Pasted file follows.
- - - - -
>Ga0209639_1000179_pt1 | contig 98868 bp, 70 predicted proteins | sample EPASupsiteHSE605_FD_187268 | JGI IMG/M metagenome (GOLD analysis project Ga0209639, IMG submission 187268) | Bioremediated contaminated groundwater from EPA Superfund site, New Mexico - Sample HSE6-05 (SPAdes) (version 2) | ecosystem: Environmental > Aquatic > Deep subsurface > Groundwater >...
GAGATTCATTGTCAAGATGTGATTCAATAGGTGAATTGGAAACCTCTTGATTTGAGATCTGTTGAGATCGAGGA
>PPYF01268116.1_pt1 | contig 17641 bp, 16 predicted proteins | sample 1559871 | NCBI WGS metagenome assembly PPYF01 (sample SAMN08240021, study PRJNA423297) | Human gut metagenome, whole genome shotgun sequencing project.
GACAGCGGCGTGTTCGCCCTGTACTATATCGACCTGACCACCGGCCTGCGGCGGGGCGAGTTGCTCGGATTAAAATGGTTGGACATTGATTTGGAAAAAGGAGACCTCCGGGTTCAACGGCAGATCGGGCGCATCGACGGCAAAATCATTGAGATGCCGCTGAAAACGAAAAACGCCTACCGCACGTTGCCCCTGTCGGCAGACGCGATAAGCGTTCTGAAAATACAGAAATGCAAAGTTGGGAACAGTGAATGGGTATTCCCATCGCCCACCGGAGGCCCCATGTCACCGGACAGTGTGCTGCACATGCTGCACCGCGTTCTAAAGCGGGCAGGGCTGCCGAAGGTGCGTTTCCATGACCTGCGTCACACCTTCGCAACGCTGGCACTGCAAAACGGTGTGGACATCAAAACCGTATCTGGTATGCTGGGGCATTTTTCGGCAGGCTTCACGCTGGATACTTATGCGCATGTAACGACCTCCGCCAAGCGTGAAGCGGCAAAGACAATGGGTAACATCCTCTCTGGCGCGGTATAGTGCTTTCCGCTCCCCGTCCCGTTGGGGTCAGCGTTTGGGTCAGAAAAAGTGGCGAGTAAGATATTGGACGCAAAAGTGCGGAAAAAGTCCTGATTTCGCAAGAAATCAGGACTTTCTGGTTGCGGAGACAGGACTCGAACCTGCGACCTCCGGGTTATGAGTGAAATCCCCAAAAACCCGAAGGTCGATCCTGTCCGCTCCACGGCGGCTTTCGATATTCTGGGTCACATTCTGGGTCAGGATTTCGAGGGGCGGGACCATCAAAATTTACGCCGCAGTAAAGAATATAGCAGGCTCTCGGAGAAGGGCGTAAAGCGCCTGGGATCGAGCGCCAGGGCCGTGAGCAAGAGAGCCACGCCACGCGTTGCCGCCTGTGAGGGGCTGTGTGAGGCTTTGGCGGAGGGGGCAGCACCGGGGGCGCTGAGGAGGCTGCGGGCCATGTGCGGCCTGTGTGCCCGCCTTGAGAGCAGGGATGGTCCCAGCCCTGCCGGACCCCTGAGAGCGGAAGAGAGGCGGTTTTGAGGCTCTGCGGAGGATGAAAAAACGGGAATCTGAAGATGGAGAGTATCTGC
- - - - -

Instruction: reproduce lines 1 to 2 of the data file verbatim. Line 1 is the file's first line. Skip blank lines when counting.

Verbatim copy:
>Ga0209639_1000179_pt1 | contig 98868 bp, 70 predicted proteins | sample EPASupsiteHSE605_FD_187268 | JGI IMG/M metagenome (GOLD analysis project Ga0209639, IMG submission 187268) | Bioremediated contaminated groundwater from EPA Superfund site, New Mexico - Sample HSE6-05 (SPAdes) (version 2) | ecosystem: Environmental > Aquatic > Deep subsurface > Groundwater >...
GAGATTCATTGTCAAGATGTGATTCAATAGGTGAATTGGAAACCTCTTGATTTGAGATCTGTTGAGATCGAGGA